This drastic shift is mainly due to the non-existent relationship with nature & the elements. “In this modern day & age, not only have we lost connection with nature, we are in constant battle with the elements,” El-Sayegh explains. When someone looses the relationship with the natural elements, that same person stops knowing how to see, that individual loses his connection with existence.

The opposite is true when it comes to western art. “Individualism came from Western philosophy when man placed himself at the center of the universe,” el-Sayegh elaborated. The East, Islam, & the old civilizations like the Chinese, refrained from doing that. The eastern artist was at best, a master. He was closer to a Sufist monk, a visionary, a messenger of God.

In principal, this individual or the “I”, is not an expression of the world. Here, the artist is a witness. He simply is like any living being. That is why he expresses principles rather than emotions. “Islamic art,” El-Sayegh said, “is an art form without artists.” In this case, the artist as a separate entity, does not exist. If, on the other hand, we study Western art, starting with Leonardo da Vinci to Picasso, we will be able to read the history of art during that era. In turn, we will also have some idea of European history from a social, political & religious perspective. Not so in the East because this art is not expressing the thoughts & emotions related to the lives of the artists, for such details in the grand scheme of things pale in comparison to the work itself.

That may be one reason why, if we were to ask what an artist is in the Arab world to a Moroccan, a Turk, a Yemeni, an Iranian, Indonesian, Malaysian & Indian native, possible answers would be Michael Angelo, Leonardo da Vinci, & Picasso. It would be highly unlikely to hear of an artist by the name of Ibn Muqla, Ibn el-Bawab, or even Bahzad.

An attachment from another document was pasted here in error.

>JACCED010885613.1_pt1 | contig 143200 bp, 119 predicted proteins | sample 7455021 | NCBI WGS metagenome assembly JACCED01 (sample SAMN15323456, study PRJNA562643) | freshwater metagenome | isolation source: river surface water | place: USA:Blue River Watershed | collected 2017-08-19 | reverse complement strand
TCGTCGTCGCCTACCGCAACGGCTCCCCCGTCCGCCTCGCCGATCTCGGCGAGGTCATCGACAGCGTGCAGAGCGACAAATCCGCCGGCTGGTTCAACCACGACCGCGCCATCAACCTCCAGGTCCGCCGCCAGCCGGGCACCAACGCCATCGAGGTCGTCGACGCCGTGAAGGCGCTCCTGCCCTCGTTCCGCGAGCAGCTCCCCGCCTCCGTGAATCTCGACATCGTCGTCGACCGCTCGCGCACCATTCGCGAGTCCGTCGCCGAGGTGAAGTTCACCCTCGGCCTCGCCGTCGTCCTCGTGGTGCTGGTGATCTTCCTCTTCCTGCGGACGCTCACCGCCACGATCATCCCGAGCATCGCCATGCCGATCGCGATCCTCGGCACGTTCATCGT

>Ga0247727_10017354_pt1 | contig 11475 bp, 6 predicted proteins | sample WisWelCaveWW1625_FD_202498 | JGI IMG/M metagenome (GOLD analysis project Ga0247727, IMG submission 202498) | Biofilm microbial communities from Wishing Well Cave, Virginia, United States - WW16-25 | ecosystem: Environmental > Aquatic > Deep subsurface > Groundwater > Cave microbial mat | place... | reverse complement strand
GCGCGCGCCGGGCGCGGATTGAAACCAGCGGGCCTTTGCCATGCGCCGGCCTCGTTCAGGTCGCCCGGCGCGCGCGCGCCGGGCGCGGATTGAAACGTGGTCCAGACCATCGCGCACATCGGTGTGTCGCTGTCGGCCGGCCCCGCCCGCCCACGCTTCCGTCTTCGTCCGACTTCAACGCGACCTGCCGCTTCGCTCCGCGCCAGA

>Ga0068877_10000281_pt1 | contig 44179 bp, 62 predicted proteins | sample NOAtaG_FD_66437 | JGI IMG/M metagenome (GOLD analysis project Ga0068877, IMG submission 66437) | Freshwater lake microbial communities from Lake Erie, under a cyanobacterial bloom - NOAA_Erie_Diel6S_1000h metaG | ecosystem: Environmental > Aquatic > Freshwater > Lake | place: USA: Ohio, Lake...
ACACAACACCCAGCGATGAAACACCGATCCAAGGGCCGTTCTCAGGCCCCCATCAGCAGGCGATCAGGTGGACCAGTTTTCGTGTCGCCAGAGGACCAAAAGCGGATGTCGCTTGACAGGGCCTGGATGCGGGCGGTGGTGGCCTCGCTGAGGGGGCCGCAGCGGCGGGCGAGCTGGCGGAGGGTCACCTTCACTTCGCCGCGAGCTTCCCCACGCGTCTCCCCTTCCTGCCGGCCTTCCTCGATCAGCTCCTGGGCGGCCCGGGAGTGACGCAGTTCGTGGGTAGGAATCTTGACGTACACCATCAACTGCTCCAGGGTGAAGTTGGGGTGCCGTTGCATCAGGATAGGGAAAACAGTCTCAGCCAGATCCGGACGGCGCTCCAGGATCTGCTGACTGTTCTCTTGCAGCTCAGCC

Ironic enough, the definition to that question came from the West. The Arabs went there & were influenced by Western modern art. When they saw the works of Paul Klee, when they heard Kandinsky talking about the art of writing, did they start taking Islamic art seriously. That was also when Arabs started seeing this kind of Islamic art the way a westerner interpreted it.

“It’s like we travel to the West to enter the East. This is totally unacceptable,” El-Sayegh said passionately. For him, the way is clear, namely that of going back to the source.

This aesthetical construct from which a philosophy of the universe was conceived gave birth to Islamic art which in turn gave little meaning to inanimate objects because at its core, only God is permanent. Over the decades however, Arab societies shifted to a more materialistic view of the world because man’s relationship with nature had finally seized. A schism came to be.

Having said that, it would only be fair to conclude by adding that, a universal construct such as this lives on to adorn monuments built by blind visionaries celebrating the majesty of creation through being. Though expressing that being in art has taken on numerous forms, it however has remained a noble endeavor of the highest proportions.
Published: 2009-03-03
Author: Jad Haidar

About the author or the publisher
Jad is 34 year-old native of Lebanon currently residing in Beirut. He's German educated (school level) & an English Literature graduate of the Lebanese American University in Beirut.